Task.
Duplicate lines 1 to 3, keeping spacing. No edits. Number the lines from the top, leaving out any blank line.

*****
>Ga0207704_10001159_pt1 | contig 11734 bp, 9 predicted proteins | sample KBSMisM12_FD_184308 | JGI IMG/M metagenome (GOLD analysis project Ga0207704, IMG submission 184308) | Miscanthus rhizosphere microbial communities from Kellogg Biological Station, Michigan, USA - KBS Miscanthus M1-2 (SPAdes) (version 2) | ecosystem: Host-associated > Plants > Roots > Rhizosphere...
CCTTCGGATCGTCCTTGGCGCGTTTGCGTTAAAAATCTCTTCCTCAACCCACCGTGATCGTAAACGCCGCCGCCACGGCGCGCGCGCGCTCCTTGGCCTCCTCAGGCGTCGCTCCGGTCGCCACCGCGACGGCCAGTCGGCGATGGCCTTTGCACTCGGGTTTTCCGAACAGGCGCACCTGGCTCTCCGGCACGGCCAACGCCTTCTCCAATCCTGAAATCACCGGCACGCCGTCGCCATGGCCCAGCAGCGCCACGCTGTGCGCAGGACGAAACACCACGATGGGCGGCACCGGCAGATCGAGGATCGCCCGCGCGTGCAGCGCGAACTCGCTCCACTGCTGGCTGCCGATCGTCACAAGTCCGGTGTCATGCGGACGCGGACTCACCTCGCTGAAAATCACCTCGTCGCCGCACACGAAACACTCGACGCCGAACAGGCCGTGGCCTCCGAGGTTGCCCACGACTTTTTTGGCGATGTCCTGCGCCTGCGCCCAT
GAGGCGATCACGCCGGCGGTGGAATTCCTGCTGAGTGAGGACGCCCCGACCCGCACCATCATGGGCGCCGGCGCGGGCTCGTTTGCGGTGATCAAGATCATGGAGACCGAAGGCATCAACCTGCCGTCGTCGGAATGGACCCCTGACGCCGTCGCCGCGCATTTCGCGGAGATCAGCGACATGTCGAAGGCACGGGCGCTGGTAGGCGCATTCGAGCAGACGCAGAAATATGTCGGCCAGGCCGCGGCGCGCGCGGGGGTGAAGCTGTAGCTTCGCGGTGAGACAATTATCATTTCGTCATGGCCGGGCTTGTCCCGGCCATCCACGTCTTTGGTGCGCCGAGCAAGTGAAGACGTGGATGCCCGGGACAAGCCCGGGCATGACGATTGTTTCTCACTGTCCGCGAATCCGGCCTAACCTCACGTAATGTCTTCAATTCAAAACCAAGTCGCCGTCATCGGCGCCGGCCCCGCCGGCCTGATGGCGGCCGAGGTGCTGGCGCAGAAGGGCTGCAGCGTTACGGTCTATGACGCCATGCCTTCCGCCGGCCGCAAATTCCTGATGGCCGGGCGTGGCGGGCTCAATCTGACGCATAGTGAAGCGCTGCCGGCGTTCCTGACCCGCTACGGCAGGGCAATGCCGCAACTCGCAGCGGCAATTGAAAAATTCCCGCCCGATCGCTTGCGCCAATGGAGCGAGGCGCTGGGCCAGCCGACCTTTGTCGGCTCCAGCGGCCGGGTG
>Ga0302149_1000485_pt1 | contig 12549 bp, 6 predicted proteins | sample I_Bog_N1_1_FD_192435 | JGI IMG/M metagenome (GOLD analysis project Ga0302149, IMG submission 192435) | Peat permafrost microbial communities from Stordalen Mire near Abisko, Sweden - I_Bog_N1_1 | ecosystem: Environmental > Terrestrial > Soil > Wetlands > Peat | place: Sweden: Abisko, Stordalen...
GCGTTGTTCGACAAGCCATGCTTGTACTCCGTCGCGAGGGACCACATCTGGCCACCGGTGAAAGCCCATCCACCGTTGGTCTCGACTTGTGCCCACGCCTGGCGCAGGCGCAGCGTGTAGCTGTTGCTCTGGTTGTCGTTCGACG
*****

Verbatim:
>Ga0207704_10001159_pt1 | contig 11734 bp, 9 predicted proteins | sample KBSMisM12_FD_184308 | JGI IMG/M metagenome (GOLD analysis project Ga0207704, IMG submission 184308) | Miscanthus rhizosphere microbial communities from Kellogg Biological Station, Michigan, USA - KBS Miscanthus M1-2 (SPAdes) (version 2) | ecosystem: Host-associated > Plants > Roots > Rhizosphere...
CCTTCGGATCGTCCTTGGCGCGTTTGCGTTAAAAATCTCTTCCTCAACCCACCGTGATCGTAAACGCCGCCGCCACGGCGCGCGCGCGCTCCTTGGCCTCCTCAGGCGTCGCTCCGGTCGCCACCGCGACGGCCAGTCGGCGATGGCCTTTGCACTCGGGTTTTCCGAACAGGCGCACCTGGCTCTCCGGCACGGCCAACGCCTTCTCCAATCCTGAAATCACCGGCACGCCGTCGCCATGGCCCAGCAGCGCCACGCTGTGCGCAGGACGAAACACCACGATGGGCGGCACCGGCAGATCGAGGATCGCCCGCGCGTGCAGCGCGAACTCGCTCCACTGCTGGCTGCCGATCGTCACAAGTCCGGTGTCATGCGGACGCGGACTCACCTCGCTGAAAATCACCTCGTCGCCGCACACGAAACACTCGACGCCGAACAGGCCGTGGCCTCCGAGGTTGCCCACGACTTTTTTGGCGATGTCCTGCGCCTGCGCCCAT
GAGGCGATCACGCCGGCGGTGGAATTCCTGCTGAGTGAGGACGCCCCGACCCGCACCATCATGGGCGCCGGCGCGGGCTCGTTTGCGGTGATCAAGATCATGGAGACCGAAGGCATCAACCTGCCGTCGTCGGAATGGACCCCTGACGCCGTCGCCGCGCATTTCGCGGAGATCAGCGACATGTCGAAGGCACGGGCGCTGGTAGGCGCATTCGAGCAGACGCAGAAATATGTCGGCCAGGCCGCGGCGCGCGCGGGGGTGAAGCTGTAGCTTCGCGGTGAGACAATTATCATTTCGTCATGGCCGGGCTTGTCCCGGCCATCCACGTCTTTGGTGCGCCGAGCAAGTGAAGACGTGGATGCCCGGGACAAGCCCGGGCATGACGATTGTTTCTCACTGTCCGCGAATCCGGCCTAACCTCACGTAATGTCTTCAATTCAAAACCAAGTCGCCGTCATCGGCGCCGGCCCCGCCGGCCTGATGGCGGCCGAGGTGCTGGCGCAGAAGGGCTGCAGCGTTACGGTCTATGACGCCATGCCTTCCGCCGGCCGCAAATTCCTGATGGCCGGGCGTGGCGGGCTCAATCTGACGCATAGTGAAGCGCTGCCGGCGTTCCTGACCCGCTACGGCAGGGCAATGCCGCAACTCGCAGCGGCAATTGAAAAATTCCCGCCCGATCGCTTGCGCCAATGGAGCGAGGCGCTGGGCCAGCCGACCTTTGTCGGCTCCAGCGGCCGGGTG